A new statewide study from political scientists at Dartmouth and the University of Florida finds that Hispanic voters waited longer at the polls last November than any other ethnic group, with black voters also experiencing longer delays than white voters.
The study, by Michael Herron of Dartmouth and Daniel Smith of UF, will be submitted Friday in Miami to a bipartisan election reform commission created by President Barack Obama. The Presidential Commission on Election Administration has been tasked with identifying successful elections procedures and making recommendations for improvement to the president. It will not submit proposals to Congress, though some lawmakers, including Florida Democratic Sen. Bill Nelson, have said they would welcome them.This is no surprise to those of us who work the Florida elections. We had to have extra support staff in minority precincts just to deal with the overflow which was due to lack of adequate number voting machines, an unusually long ballot, fewer early-voting days and ill-prepared precincts. Some Miami voters waited between five and eight hours to cast ballots last November.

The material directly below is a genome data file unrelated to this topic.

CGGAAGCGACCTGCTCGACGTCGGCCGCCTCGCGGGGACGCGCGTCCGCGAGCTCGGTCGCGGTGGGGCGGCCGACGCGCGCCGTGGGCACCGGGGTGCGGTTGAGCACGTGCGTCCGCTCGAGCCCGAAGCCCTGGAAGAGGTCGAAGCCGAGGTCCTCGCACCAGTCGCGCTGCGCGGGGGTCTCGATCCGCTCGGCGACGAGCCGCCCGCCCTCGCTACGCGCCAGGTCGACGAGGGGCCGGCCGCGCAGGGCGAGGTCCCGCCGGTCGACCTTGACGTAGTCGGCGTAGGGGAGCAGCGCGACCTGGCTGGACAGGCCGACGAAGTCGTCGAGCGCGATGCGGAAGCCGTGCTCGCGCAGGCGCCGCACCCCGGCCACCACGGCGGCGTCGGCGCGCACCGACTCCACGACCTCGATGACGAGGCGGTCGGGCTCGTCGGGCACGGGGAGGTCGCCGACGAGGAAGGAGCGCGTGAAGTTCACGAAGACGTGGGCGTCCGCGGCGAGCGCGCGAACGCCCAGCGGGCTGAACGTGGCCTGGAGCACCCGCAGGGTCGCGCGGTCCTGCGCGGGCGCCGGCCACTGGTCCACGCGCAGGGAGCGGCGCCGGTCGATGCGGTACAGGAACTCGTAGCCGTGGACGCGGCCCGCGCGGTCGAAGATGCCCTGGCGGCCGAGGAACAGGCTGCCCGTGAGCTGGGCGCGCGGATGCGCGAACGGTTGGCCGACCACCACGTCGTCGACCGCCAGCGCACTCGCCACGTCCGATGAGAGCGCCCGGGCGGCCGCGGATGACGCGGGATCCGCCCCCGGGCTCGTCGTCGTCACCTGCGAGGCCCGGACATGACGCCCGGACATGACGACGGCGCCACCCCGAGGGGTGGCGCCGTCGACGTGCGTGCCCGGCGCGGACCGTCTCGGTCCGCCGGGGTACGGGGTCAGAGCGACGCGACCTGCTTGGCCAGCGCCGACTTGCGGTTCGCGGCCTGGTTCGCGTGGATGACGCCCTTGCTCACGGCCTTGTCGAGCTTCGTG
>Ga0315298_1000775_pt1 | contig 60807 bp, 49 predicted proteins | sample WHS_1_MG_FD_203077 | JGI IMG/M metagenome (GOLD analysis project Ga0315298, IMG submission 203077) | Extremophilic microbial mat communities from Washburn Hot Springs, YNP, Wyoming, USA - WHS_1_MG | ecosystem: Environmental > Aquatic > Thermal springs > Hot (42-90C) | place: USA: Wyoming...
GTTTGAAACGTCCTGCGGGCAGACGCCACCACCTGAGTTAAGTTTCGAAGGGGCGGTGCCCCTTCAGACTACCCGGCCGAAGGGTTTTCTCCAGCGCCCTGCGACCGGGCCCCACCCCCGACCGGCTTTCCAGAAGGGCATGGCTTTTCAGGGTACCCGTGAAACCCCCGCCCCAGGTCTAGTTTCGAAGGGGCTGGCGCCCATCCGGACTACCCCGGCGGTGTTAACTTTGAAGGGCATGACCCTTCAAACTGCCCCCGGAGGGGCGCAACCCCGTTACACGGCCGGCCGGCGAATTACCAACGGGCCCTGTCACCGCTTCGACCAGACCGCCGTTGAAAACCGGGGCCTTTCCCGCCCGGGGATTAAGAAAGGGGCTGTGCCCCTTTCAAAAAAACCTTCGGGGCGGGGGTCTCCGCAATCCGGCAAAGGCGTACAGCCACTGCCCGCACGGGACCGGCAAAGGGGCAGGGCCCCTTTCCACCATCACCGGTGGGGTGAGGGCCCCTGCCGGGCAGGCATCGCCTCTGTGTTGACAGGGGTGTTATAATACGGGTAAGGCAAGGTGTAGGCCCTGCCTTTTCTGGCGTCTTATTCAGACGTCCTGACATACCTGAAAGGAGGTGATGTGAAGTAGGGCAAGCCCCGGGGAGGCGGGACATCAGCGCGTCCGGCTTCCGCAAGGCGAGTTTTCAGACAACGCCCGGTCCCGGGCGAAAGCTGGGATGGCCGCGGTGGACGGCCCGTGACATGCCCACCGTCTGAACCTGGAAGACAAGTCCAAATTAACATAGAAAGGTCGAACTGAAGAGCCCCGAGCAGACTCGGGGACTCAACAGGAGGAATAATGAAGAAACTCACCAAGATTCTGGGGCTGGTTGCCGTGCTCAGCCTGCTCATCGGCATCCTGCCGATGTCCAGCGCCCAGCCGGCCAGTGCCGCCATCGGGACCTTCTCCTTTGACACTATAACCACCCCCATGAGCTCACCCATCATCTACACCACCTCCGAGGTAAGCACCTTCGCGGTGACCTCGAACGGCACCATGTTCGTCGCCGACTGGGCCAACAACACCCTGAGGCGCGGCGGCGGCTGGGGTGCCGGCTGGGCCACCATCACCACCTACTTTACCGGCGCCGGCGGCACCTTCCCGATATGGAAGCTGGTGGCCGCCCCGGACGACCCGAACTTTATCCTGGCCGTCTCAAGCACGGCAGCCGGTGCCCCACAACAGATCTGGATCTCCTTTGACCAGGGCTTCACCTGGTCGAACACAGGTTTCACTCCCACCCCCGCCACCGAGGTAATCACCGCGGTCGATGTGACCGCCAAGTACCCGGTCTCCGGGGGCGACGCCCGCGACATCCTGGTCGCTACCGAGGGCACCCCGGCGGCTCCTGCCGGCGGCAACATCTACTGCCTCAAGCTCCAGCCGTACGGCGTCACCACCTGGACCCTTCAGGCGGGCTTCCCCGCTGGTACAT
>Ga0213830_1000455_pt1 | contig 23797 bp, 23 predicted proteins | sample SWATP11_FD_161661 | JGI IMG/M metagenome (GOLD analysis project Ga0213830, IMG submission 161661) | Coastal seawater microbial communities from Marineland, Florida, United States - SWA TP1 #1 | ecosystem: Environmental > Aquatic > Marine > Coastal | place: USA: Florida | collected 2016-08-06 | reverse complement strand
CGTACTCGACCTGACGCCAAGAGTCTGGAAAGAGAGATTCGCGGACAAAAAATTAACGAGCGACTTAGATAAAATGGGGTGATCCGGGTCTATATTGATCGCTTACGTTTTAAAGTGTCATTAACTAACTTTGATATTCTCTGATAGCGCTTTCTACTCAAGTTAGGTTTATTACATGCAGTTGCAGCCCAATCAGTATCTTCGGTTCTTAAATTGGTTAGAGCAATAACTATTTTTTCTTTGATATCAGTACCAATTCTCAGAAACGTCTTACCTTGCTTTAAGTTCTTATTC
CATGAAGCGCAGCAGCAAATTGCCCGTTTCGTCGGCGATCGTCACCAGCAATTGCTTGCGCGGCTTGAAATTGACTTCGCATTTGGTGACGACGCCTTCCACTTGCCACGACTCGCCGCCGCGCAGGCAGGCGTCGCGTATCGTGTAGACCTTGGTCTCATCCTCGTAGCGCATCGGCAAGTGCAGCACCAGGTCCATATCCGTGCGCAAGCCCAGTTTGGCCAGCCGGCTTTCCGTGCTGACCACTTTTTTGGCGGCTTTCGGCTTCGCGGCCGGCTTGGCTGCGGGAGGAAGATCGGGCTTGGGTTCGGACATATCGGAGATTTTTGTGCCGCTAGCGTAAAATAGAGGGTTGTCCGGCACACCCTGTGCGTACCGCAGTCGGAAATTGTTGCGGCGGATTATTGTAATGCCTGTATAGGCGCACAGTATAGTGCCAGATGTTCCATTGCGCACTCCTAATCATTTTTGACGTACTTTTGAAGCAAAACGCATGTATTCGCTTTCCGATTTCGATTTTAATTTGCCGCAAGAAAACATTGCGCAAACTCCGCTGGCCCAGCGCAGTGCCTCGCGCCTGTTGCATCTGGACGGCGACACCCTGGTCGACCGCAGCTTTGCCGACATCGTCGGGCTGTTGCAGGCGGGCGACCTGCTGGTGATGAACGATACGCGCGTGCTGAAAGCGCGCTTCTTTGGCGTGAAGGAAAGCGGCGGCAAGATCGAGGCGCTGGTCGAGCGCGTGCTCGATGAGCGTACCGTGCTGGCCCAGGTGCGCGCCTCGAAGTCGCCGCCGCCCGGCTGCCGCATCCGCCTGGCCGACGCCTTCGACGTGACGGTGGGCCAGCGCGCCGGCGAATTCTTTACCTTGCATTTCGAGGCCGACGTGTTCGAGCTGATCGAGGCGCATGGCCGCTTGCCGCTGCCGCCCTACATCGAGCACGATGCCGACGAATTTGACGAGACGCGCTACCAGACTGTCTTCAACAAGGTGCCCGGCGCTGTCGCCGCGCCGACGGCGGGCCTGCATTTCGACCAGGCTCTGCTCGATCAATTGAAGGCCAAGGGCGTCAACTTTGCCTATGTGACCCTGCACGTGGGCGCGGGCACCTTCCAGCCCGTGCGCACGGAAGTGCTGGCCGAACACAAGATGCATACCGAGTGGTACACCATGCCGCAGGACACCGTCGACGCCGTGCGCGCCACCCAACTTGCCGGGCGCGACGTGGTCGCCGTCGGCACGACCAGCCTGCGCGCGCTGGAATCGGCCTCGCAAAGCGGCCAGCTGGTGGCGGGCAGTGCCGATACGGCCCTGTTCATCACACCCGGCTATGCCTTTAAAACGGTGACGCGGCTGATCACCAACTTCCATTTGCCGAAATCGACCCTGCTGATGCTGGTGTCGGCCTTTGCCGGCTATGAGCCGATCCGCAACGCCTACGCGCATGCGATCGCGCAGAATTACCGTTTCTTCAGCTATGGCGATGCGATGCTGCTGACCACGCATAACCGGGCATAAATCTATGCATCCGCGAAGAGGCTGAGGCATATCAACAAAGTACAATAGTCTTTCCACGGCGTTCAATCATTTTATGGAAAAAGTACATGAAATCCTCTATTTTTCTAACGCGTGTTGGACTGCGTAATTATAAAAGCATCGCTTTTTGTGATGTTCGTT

The meeting comes three days after the U.S. Supreme Court struck down a key provision in the 1965 Voting Rights Act that sought to protect voters, including those in five Florida counties, against racially discriminatory elections laws. A new formula is needed to determine which places might still place some voters at a disadvantage, the court said in its ruling.
"If we need a new criteria, one of the things we could look at is wait times, and whether or not certain racial groups are having longer lines," said Smith, who along with Herron conducted the study for Advancement Project, a left-leaning civil-rights advocacy organization scheduled to testify before the commission Friday.
The extra long ballot and fewer early-voting days were part of GOP voting obstruction passed by Florida republican house and signed by Gov. Scott..